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Elected representatives have elections grinding political discourse down to little more than polite and not-so-polite point-scoring

By Will Chambre

If you have been living in a cave for the past number of months you may not have noticed that our elected representatives have elections grinding political discourse down to little more than polite and not-so-polite point-scoring.

Candidates for the upcoming European election have now all declared, and full disclosure of our local government candidates won’t be far behind, and already the poster controversy is well under way.

Despite the commitment to keep election posters away from the Giro d'Italia route some have appeared; although one would hope these would be taken down before the lycra-clad racers roll at high speed along our highways and byways.

And, it seems that several candidates have had their election posters removed (which happens to be technically illegal in Norn Iron...). It's not clear whether they were removed by concerned citizens fed up with the sight of our politicians’ faces on each and every lamppost up and down the country.

Over the coming weeks, one thing is for certain, we will be weary of the arguments about who has the biggest policy in town; although whether we actually hear what those policies are over the name-calling is a moot point.

That is why we are delighted so many people, at the time of writing over 10,000, have taken part in the MyVote survey and the results are truly eyebrow raising. We’ll leave it to our friends in the Belfast Telegraph to report on the results, but it’s fair to say that if people voted along policy lines, rather than tribal, the outcome of the poll on May 22 would be very different…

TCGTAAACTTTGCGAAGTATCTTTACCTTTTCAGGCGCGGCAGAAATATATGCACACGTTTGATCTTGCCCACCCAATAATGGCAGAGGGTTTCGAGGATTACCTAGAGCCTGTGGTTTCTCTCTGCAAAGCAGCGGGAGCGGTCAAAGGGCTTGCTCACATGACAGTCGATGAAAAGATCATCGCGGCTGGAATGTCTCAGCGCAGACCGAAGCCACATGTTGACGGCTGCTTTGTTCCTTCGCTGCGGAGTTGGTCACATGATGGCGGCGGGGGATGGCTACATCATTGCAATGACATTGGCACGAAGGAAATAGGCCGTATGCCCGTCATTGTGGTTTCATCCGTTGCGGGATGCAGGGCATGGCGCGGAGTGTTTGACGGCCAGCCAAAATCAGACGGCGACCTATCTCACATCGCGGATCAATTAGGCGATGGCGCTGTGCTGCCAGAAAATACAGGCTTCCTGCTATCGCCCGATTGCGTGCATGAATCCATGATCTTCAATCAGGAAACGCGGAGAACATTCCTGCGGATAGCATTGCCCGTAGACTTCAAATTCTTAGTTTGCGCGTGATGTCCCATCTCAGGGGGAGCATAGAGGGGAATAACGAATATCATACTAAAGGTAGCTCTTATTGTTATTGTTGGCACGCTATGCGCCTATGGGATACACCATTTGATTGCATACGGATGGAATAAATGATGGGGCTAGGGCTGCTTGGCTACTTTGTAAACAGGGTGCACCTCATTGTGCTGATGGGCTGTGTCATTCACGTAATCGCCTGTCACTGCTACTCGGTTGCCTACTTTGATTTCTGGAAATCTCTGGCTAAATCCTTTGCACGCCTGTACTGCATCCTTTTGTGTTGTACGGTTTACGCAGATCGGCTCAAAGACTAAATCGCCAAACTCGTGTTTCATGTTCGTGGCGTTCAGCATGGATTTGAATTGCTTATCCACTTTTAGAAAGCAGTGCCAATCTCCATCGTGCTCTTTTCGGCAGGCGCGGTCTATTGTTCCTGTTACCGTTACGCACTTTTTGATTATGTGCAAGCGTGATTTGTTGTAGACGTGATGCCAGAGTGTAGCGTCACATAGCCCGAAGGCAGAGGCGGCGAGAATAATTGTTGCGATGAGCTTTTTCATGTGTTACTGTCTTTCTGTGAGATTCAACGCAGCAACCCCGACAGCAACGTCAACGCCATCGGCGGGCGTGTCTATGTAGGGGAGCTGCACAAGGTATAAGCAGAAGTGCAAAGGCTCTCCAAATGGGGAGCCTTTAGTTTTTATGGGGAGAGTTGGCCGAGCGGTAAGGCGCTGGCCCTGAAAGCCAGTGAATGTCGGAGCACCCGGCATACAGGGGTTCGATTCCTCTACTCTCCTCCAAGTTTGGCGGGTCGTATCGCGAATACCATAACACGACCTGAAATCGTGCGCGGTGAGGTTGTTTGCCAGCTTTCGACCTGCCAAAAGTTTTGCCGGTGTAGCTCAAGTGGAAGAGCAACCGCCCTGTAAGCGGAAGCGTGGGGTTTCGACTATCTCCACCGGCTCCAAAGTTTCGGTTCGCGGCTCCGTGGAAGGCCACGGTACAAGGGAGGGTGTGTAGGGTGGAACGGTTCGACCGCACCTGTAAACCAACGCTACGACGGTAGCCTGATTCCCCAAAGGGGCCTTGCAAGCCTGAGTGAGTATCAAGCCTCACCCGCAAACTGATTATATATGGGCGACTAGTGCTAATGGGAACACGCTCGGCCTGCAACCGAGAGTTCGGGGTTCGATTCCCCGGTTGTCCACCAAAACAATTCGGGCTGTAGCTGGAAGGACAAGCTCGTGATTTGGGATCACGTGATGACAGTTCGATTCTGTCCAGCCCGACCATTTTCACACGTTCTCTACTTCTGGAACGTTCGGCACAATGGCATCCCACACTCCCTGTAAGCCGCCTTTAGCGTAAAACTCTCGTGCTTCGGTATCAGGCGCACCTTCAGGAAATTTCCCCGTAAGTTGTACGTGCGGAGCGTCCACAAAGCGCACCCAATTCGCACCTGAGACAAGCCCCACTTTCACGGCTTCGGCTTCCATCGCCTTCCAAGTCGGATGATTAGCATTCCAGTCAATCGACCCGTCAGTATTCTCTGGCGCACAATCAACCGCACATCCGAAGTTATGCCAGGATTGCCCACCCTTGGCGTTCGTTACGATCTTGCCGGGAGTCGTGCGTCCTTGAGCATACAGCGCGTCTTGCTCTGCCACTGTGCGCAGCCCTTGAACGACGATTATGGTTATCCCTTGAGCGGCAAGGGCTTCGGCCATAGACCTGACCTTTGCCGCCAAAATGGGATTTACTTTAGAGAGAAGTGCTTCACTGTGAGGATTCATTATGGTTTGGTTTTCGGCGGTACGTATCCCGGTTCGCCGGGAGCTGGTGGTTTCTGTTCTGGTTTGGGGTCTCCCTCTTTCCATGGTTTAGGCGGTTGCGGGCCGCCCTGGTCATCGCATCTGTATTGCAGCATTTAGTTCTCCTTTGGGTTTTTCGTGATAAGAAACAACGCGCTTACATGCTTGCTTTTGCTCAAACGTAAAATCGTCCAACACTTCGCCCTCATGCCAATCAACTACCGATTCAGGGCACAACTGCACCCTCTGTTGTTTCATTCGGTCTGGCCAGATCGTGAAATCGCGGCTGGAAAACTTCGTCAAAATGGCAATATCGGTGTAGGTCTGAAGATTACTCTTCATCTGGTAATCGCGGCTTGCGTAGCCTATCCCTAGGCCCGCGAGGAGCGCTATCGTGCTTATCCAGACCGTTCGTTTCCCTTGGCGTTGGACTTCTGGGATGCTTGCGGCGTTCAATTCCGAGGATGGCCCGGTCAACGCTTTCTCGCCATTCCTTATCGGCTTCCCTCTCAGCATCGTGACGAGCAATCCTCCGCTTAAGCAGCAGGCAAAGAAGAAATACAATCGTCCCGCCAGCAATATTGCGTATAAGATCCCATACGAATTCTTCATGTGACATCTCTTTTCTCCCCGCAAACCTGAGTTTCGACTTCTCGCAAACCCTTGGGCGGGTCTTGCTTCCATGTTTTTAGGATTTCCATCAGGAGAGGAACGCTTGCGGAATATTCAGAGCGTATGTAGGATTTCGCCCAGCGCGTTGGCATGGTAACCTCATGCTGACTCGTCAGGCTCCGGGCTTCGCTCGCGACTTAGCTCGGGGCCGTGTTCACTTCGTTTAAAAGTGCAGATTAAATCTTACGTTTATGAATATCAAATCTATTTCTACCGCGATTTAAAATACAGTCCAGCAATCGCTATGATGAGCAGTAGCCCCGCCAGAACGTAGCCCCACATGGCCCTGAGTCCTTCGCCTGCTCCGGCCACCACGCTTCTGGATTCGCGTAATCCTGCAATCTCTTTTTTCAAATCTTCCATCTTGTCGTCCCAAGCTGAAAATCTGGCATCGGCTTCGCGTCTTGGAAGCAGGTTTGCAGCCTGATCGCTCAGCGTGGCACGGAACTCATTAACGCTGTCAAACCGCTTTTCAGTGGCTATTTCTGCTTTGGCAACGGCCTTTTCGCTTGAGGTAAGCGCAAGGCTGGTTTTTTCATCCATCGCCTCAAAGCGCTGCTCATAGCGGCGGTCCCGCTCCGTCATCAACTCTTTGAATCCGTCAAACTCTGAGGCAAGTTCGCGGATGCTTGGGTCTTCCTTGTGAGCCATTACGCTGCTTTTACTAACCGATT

However, voters beware...if you're not registered to vote you have a week to make sure your are registered to vote and can make your choices at the ballot box.

The European election – like the shadow council elections happening at the same time – uses the single transferable vote. What this means is that you have a single vote, and on that vote you pick candidates in terms of your preference. It's sort of like multiple choice at school...except you can pick more than one answer. You can fill in all the candidates in order of preference or you can pick just one or you can choose a selection.

The European election candidates who have thrown their proverbial hat in the ring so far are [in alphabetical order] Jim Allister (TUV), Martina Anderson (SF), Alex Attwood (SDLP), Mark Brotherston (Cons), Ross Brown (Green Party), Diane Dodds (DUP), Anna Lo (Alliance), Tina McKenzie (NI21), Jim Nicholson (UUP) and Henry Reilly (UKIP).

Victors last time out were Sinn Féin, elected on first count and the UUP and DUP who both got in on the the third count.

While many people will be keeping an eye on who gets elected, the pundits – including my team at Chambré Public Affairs – will be studying closely the 'share of the vote'. This means the percentage each party gets in the poll. From that pundits will try and determine how many seats each party are likely to gain in the forthcoming Westminster and Assembly elections.

These findings will determine how organisations will focus their efforts and resources to help shape future policy. For the individual voter, the share of vote may well determine how they vote in future, if they want to boost their chosen candidates chances.

We hope that over the coming weeks you won't be too bored by the electioneering, but if you do there's always the Giro d'Italia to watch while you ponder who you are going to give your votes to.

To take our MyVote survey, click here

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